By Steven M. Brown, Senior Associate Editor
The sequence of events appears to have begun at approximately noon Eastern Daylight Time on Aug. 14, 2003, with generating unit trips in Ohio and Michigan. What would ultimately become the blackout of 2003 soon escalated into widespread transmission line disconnections across the upper Midwest, Northeast and parts of Canada, and culminated with thousands of New Yorkers spilling into the streets for a long, dark walk home from work while the rest of the nation watched on cable news networks and gave thanks for the wonders of air conditioning and incandescent light bulbs.
That four-hour sequence of events, beginning shortly after noon and ending about 4:13 p.m., could shape regulatory, financial and technological developments in electric power delivery for years to come.
For a week after the blackout, the power grid received the kind of around-the-clock attention generally reserved for war, celebrity murder trials and political scandal. Now that the dust has settled and mass media attention has turned back toward subjects that don’t require a working knowledge of physics to understand, the real power industry experts–and politicians–have turned their attention toward investigating the events of Aug. 14 and preventing their reoccurrence.
Michehl Gent, president of the North American Electric Reliability Council (NERC), already said the final report from the official blackout investigation may not be complete for a year. But while the exact root causes, and the circumstances that allowed the blackout to spread across such a wide area, were still being investigated at the time of this writing, the usual suspects had already taken their places in the lineup of likely contributing factors. Meager investment in the transmission system, overly congested power lines, poor coordination between individual utility companies and grid operators, and faulty technology, or a lack of technology, all stood to absorb some portion of the blame.
A Statistical Inevitability
A blackout like the one that occurred Aug. 14 is never the result of a single, isolated event. While it may be possible to trace a blackout’s genesis to a single point–a transmission line sagging into a tree, for instance–experts like Damir Novosel, senior vice president of KEMA’s T&D consulting business, note that cascading outages are the result of multiple low-probability events occurring in conjunction with one another. It’s not just a matter of a line sagging into a tree; it is, for example, a matter of a line sagging into a tree during a period of heavy grid congestion, coupled with a key generating unit being off-line for routine maintenance, compounded by the malfunctioning of a protective relay or two.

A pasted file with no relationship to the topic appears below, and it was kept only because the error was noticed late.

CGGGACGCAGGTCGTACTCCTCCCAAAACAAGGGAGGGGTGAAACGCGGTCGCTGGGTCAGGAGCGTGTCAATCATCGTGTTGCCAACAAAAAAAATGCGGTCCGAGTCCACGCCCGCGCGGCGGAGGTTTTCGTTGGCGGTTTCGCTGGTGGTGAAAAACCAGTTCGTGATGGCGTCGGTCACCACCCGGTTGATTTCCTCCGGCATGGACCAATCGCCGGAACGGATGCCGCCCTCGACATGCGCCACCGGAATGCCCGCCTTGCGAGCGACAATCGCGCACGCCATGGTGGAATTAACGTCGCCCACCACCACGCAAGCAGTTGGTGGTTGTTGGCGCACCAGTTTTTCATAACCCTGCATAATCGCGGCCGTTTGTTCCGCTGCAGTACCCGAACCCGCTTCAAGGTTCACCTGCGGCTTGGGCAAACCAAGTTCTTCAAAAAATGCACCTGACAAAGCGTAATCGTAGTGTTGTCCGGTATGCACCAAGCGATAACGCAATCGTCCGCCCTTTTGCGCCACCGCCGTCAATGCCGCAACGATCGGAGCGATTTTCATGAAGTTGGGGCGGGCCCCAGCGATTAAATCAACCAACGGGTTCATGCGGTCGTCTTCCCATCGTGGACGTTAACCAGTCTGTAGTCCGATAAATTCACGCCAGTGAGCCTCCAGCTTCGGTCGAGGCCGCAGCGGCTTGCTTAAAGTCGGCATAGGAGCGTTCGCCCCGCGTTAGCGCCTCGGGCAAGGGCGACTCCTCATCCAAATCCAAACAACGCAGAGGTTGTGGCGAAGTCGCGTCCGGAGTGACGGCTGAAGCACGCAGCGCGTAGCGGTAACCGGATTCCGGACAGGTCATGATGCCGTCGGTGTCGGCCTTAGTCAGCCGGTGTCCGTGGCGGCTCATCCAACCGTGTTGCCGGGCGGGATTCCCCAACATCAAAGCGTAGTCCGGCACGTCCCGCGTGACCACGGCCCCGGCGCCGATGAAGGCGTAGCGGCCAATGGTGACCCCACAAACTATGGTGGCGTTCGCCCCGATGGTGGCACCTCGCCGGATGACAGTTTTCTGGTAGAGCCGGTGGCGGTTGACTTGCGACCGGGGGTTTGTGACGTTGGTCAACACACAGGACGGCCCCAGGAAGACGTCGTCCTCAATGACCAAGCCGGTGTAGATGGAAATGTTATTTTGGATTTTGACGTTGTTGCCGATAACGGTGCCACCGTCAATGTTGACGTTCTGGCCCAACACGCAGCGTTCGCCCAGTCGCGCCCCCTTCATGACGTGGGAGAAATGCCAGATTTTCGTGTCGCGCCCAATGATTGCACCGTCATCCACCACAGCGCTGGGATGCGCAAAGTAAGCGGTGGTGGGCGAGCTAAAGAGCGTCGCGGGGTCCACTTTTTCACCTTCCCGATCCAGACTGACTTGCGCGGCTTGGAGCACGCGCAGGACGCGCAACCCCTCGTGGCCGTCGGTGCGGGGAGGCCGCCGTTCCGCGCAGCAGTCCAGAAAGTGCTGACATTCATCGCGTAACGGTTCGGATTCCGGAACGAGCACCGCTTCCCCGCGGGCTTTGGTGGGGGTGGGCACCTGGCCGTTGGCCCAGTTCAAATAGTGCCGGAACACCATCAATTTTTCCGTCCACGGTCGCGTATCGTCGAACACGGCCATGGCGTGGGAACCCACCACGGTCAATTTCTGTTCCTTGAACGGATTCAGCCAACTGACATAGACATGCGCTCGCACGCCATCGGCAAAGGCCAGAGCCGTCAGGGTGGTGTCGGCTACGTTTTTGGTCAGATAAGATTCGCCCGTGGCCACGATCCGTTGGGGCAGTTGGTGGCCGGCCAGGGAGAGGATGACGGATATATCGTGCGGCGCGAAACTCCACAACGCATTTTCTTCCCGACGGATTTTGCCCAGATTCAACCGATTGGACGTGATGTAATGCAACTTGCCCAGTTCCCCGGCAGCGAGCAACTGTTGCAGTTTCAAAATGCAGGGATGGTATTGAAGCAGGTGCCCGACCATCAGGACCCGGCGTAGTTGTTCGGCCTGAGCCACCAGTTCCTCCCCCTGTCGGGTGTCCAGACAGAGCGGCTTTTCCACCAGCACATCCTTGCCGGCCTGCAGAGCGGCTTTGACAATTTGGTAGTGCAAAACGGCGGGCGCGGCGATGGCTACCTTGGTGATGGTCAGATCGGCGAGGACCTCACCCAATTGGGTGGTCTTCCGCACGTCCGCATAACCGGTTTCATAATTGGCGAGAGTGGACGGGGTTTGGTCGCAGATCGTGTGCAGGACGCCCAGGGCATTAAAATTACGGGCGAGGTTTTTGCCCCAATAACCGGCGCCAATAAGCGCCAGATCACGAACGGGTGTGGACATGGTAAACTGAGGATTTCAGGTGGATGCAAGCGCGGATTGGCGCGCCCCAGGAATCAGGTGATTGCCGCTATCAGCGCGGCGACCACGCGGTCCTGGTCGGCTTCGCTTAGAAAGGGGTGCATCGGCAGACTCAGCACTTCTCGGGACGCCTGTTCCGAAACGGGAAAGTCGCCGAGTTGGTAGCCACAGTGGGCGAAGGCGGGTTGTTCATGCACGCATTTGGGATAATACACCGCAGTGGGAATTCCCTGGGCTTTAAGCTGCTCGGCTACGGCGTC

“It sounds like bad luck, but it’s purely statistical,” Novosel said. “It (a cascading outage) may not happen tomorrow. It may not happen next month or next year, but it will happen. As a matter of statistics, these low-probability events will eventually happen in parallel.”
Novosel noted that the likelihood of low-probability events escalating into a cascading outage increases when the grid is already under stress due to certain preconditions, such as congestion, aging infrastructure or lack of investment in the grid.
Not coincidentally, it is widely recognized that all of those preconditions currently exist in the U.S. electric power grid–and not just in the region affected by the ’03 blackout.
A recent analysis of historical transmission and distribution (T&D) capital expenditures by U.S. electric utilities found that current T&D expenditures are at early 1960s levels. The analysis, performed by The C Three Group, also showed that current T&D spending is $10 billion less than it was in 1970, and transmission-specific spending is 65 percent lower than in 1970 (Figure 1, Page 12). At the same time, end-use electricity consumption has almost tripled since 1970.
The analysis also found that much of the existing transmission infrastructure in the United States is well over 30 years old.
Despite the historic lack of investment, and despite growing demands on the grid, a recent report from the Electric Power Research Institute (EPRI) noted that, according to utility company capital expenditure plans, “the underfunding trend is not being reversed.” The EPRI report, titled “Electricity Sector Framework for the Future,” shows that projected transmission system expansion through 2007 is roughly one-quarter of the projected growth in demand over that same time period (Figure 2, Page 12).
The discrepancy between demand growth and grid expansion makes it likely that grid congestion will continue to be a problem across the United States. Excessive congestion is a common precondition for blackouts, according to ICF Consulting, a management, technology and policy consulting firm with expertise in the energy industry.
Likening the congested grid to a busy highway, Philip Mihlmester, senior vice president and managing director of ICF Consulting, said “If you have a thousand cars on an interstate as opposed to a hundred cars, there’s going to be a higher probability for accidents.”
Mihlmester and his company have forecast the number of hours in which congested conditions are likely to be recorded across the interconnected transmission grid in 2004 (Figure 3, Page 14). ICF’s findings indicate that congestion will be most abundant in California and New York in 2004, but that even less densely populated regions may experience congested grid conditions more than 40 percent of the time in 2004.
“Congestion is a problem across the United States,” Mihlmester said. “It’s not just in the Northeast. An important precondition (for blackouts) exists in a lot of different places in the United States.”